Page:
[caption id="attachment_30289" align="alignnone" width="672"] Credit: 404Ink[/caption]

Emily Hay

Books Columnist

Books Columnist Emily Hay reviews HWFG, so get ready to take a seat and grab a pint because McQueer is back” 

If like the rest of Glasgow you’ve been eagerly awaiting the return of Chris McQueer after laughing your way through his short story collection Hings last year, then I’m buzzing to announce that the wait is over my friends. His new collection of short stories HWFG launches this month, so take a seat and grab a pint because McQueer is back – and the writing is better and darker than ever before.

You may have been able to tell already from its take-no-prisoners title Here We Fucking Go, but this book is not for the faint-hearted. Although it features some of the same old faces from Hings (you didn’t think that was the last we’d see of Big Angie, did you?) brace yourselves, because this collection has far surpassed the Hings 2 we were all promised. Notably darker, the humour at play in HWFG delights in the morbid – the slapstick of Hings has been swapped for some deeper satirical twists to the everyday Scottish life we all know and love. Don’t let that fool you though, amongst those more serious undertones the subject matter at play here is still as surreal as ever. From an evil mastermind moth, to Kim Jong-un getting battered by a Barlinnie prison warden, to caravan park holidays, the mundane and the downright weird once again meet in McQueer’s undeniably distinctive Glaswegian voice.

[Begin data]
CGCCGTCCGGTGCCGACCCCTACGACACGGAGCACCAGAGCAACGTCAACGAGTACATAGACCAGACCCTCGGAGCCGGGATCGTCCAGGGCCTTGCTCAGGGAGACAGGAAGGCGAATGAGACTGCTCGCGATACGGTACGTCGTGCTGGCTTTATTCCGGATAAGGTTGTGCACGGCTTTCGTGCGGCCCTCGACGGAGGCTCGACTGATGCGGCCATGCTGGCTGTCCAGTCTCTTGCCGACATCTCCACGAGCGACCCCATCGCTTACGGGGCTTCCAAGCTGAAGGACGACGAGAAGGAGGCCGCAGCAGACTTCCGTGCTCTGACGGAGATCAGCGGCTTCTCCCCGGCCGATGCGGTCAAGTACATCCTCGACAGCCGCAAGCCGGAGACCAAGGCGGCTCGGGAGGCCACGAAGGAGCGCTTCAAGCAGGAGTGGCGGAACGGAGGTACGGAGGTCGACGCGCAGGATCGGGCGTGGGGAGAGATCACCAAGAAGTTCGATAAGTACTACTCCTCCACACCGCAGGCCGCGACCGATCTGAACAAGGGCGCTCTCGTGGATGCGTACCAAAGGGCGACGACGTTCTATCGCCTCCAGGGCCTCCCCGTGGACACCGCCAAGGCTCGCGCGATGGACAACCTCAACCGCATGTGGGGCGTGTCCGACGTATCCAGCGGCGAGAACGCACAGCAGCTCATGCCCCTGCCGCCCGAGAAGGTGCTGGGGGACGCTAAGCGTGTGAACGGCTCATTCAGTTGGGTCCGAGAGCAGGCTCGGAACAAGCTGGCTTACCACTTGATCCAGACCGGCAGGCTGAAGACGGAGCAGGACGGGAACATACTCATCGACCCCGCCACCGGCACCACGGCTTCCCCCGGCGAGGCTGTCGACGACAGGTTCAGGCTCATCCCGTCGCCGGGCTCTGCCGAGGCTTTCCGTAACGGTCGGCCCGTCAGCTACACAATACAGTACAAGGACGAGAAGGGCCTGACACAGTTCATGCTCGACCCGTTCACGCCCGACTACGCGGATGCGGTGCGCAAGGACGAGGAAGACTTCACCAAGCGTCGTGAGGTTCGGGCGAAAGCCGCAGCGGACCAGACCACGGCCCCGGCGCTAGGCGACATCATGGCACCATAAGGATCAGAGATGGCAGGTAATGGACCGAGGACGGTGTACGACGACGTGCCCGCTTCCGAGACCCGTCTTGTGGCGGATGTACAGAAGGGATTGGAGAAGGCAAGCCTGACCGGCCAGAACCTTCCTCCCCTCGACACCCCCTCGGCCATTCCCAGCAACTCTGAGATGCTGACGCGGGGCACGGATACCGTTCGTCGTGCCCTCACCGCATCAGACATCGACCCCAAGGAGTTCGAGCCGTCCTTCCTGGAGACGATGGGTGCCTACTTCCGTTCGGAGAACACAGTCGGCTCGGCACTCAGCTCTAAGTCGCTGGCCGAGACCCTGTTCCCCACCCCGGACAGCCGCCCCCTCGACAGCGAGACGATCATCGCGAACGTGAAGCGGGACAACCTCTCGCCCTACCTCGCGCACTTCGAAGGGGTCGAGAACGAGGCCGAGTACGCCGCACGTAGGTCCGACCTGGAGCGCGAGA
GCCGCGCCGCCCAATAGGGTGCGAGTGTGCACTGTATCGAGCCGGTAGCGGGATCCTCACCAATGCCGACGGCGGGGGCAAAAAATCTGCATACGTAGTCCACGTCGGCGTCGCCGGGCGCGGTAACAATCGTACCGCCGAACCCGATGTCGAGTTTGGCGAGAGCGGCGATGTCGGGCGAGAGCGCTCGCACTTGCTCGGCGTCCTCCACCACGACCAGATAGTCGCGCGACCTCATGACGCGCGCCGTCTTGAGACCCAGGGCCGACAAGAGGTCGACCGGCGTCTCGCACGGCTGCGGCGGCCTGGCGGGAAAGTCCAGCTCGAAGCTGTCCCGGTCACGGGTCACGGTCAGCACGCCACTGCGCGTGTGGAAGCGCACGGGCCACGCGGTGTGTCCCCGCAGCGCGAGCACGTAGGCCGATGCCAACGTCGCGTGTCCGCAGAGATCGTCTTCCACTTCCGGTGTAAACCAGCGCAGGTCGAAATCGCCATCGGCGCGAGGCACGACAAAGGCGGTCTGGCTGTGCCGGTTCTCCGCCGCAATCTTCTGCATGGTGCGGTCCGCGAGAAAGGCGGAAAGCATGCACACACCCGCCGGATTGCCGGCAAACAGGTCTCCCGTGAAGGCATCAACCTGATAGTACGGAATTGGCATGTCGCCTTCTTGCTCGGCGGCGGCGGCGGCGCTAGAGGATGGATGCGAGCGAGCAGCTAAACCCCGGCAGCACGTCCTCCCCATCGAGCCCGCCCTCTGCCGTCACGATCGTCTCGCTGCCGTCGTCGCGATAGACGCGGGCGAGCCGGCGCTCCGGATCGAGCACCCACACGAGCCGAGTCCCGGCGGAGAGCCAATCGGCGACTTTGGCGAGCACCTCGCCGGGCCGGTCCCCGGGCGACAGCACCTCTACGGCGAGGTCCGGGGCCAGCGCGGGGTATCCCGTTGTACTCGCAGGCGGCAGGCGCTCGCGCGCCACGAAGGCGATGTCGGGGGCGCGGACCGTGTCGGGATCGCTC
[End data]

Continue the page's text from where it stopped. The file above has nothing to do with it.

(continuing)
What also distinguishes HWFG from McQueer’s earlier collection is that the cross-media influence on his writing is more noticeable now than ever before. Twitter was where he started his writing career and made a name for himself, and now Twitter isn’t only being used to promote his books and threaten French footballers. Stories the likes of “Extreme Polls”, “Leathered” and “A Weekend in Twitter Jail” all feature Twitter, or McQueer’s own interactions with it, in some way or another. This amalgamation of new and old media is just the kind of crossover that he does so well, pulling the 21st Century into Scottish writing in new and exciting ways. “Unoriginal” is certainly not a word which could ever be associated with McQueer’s writing.

All told, HWFG is Chris McQueer levelled up: edgier and funnier than ever before. Don’t be a shitebag, get it read.

HWFG is out on 8th November, buy it directly from 404 Ink here: https://www.404ink.com/store/hwfg-by-chris-mcqueer

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